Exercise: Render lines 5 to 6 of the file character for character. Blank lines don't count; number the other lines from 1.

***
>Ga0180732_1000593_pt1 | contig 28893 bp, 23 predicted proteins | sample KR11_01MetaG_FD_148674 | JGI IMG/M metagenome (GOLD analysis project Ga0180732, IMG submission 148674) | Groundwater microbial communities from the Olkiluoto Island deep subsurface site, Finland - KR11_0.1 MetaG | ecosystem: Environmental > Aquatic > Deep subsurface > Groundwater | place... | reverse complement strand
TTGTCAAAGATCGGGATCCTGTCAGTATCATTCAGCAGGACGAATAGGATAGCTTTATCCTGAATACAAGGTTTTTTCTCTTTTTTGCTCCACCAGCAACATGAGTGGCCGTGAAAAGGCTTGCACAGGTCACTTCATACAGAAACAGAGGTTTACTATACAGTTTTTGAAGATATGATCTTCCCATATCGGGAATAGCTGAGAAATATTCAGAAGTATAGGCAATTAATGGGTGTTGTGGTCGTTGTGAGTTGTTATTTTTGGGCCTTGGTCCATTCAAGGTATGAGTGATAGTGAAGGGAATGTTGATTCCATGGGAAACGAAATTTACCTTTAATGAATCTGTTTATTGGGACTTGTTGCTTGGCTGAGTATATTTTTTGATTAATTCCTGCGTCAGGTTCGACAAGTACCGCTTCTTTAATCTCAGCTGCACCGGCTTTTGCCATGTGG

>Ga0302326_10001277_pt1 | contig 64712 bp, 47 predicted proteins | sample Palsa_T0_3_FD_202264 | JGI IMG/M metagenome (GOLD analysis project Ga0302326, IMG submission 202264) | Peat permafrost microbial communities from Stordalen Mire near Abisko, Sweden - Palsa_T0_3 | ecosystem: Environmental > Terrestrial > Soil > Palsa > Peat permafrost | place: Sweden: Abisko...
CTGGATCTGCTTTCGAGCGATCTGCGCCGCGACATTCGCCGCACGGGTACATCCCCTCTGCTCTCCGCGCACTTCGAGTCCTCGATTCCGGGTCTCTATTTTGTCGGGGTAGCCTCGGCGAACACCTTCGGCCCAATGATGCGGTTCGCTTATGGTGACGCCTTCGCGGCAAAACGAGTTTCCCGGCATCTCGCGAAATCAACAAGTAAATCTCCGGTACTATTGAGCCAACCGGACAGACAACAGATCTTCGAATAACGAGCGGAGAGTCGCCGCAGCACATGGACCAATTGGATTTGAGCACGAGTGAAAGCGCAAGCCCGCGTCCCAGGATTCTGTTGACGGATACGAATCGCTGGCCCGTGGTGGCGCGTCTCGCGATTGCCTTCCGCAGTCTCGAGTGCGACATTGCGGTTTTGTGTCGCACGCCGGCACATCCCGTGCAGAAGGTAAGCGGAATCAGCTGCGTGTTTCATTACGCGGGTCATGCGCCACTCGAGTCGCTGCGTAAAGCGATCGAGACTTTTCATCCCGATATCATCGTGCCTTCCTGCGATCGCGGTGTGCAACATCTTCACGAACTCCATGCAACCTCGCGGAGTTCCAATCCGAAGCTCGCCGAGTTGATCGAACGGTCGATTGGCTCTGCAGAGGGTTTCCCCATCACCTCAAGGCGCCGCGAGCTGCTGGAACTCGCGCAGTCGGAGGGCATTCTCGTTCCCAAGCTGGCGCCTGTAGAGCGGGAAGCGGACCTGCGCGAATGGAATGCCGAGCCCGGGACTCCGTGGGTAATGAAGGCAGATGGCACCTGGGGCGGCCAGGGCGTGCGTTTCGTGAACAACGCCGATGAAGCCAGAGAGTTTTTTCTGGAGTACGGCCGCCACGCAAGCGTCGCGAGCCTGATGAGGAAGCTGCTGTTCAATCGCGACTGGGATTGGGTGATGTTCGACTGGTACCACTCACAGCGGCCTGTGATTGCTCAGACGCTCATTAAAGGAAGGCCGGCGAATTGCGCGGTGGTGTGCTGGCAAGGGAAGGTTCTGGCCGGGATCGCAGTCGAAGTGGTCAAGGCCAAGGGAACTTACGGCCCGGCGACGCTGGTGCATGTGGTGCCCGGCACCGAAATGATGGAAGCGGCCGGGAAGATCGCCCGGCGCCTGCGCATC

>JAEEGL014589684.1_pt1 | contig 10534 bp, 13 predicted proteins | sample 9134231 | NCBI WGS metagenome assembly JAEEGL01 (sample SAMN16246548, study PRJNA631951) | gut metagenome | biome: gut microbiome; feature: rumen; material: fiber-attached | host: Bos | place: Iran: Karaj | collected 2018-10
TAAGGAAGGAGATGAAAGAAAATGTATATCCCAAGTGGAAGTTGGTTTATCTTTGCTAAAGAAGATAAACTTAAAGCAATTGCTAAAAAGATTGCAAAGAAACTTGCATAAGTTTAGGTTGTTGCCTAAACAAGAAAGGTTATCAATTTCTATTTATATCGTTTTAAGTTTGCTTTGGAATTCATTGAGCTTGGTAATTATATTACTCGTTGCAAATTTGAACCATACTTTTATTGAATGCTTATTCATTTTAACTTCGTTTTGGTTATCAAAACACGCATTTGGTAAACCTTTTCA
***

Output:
>JAEEGL014589684.1_pt1 | contig 10534 bp, 13 predicted proteins | sample 9134231 | NCBI WGS metagenome assembly JAEEGL01 (sample SAMN16246548, study PRJNA631951) | gut metagenome | biome: gut microbiome; feature: rumen; material: fiber-attached | host: Bos | place: Iran: Karaj | collected 2018-10
TAAGGAAGGAGATGAAAGAAAATGTATATCCCAAGTGGAAGTTGGTTTATCTTTGCTAAAGAAGATAAACTTAAAGCAATTGCTAAAAAGATTGCAAAGAAACTTGCATAAGTTTAGGTTGTTGCCTAAACAAGAAAGGTTATCAATTTCTATTTATATCGTTTTAAGTTTGCTTTGGAATTCATTGAGCTTGGTAATTATATTACTCGTTGCAAATTTGAACCATACTTTTATTGAATGCTTATTCATTTTAACTTCGTTTTGGTTATCAAAACACGCATTTGGTAAACCTTTTCA